Oncology nurses perceive staff relationships and emotional demands, system demands, pathologic processes affecting patients and families, care restrictions, ethical concerns, suffering, and the death and dying process as stressful (de Carvalho, Muller, de Carvalho, & de Souza Melo, 2005; Florio, 1997). Coping included positive involvement in cancer treatment, instrumental and emotional support from coworkers, positive reappraisal, developing a growth perspective, affective regulation, balancing work stress, negative coping, apathy, withdrawal, and catharsis.


Nurses caring for children with cancer identified diagnosis, parents, shortage of nursing staff, deaths, and relapse as stressors (Harding, 1996; McCarron, 1995). Suggested solutions were mentoring, co-counseling, peer supervision, staff training, stress monitoring, group work, debriefing, regular liaison for staff, and outside interests.




Burnout has been investigated in relation to occupational stress, difficult situations, perceived determinants of risks, and perceived support factors. Blomberg and Sahlberg-Blom (2007) found that team members handled difficult situations through daily reflection and balanced closeness with distancing themselves. Methods of relaxation found to decrease burnout were talking to friends, using humor, drinking coffee or eating, and watching television (Kash et al., 2000). This study also found that perception of oneself as religious lowered the risk of burnout. Quattrin et al. (2006) found high levels of emotional exhaustion among oncology nurses in Italy and recommended individual coping strategies and support groups to decrease burnout. Nurses identified disorganization as an important cause of stress. A study in Turkey found a negative impact on quality of life among oncology nurses when compared with similar studies of nursing in other specialties (Ergun, Oran, & Bender, 2005).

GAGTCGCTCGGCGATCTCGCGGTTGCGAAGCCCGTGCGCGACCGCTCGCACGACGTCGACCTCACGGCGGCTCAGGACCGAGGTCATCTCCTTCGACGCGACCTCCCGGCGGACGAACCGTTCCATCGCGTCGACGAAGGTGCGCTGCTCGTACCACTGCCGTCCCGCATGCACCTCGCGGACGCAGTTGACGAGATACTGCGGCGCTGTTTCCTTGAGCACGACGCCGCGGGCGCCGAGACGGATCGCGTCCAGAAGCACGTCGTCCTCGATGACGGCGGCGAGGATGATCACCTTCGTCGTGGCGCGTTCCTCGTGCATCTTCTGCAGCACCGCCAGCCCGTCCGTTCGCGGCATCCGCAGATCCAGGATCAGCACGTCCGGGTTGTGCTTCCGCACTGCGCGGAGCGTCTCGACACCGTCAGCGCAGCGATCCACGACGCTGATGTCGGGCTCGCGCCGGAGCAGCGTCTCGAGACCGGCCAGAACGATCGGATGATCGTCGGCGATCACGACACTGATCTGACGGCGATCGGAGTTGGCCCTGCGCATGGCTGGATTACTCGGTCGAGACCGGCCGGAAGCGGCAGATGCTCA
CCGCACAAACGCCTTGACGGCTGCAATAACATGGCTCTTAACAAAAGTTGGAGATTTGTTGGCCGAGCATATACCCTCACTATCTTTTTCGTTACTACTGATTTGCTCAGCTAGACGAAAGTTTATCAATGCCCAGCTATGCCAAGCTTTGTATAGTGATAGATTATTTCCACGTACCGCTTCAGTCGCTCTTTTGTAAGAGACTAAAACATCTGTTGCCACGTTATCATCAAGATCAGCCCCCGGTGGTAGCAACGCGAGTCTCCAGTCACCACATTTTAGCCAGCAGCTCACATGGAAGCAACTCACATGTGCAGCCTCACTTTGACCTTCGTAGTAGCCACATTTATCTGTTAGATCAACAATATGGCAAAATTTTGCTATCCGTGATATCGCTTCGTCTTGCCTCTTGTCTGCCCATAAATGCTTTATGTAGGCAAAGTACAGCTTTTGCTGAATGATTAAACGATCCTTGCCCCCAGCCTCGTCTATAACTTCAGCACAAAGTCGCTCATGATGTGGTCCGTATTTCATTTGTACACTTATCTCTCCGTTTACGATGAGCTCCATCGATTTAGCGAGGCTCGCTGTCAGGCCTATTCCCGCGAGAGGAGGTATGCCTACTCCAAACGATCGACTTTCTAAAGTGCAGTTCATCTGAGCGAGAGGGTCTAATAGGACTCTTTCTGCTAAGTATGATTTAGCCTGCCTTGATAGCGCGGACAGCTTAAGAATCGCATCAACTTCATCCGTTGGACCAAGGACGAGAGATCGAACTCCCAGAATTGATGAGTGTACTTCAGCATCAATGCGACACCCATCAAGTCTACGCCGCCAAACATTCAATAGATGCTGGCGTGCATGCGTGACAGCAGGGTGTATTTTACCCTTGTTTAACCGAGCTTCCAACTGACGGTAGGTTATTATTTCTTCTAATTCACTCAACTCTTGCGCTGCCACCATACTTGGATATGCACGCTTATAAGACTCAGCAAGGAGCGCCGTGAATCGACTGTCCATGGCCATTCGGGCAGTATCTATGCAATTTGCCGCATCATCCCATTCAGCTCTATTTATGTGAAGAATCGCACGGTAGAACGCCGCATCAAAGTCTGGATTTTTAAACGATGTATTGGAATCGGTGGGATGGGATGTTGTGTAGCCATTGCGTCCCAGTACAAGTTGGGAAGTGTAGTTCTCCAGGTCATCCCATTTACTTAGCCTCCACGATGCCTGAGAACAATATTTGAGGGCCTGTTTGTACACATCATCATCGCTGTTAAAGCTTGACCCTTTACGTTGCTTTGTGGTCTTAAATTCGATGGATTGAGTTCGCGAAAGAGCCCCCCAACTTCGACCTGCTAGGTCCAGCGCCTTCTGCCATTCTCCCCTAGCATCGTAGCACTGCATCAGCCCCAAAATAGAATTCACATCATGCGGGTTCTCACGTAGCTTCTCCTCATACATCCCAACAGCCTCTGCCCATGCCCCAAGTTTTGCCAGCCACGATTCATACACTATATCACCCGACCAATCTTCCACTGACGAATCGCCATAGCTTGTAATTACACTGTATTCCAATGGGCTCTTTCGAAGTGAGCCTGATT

Emotional exhaustion has been found to be higher in older nurses (Quattrin et al., 2006), in younger nurses, and also among nurses with less education (Wu, Zhu, Wang, Wang, & Lan, 2007). Features found to be related to burnout included excessive workload (Barrett & Yates, 2002; Sherman, Edwards, Simonton, & Mehta, 2006; Wu et al., 2007) and dissatisfaction with pay (Barrett & Yates, 2002). Pålsson, Hallberg, Norberg, and Björvell (1996) found that burnout affects people in different ways as a result of individual personality traits, whereas Feldstein and Gemma (1995) found that confrontations with death and dying in oncology led to above-normal levels of despair, social isolation, and somatization. Self-transcendence was identified as finding meaning in life and death (Hunnibell, Reed, Quinn-Griffin, & Fitzpatrick, 2008). Differences in self-transcendence between hospice and oncology nurses were significant, and nurses who implemented self-transcendence were less likely to experience burnout.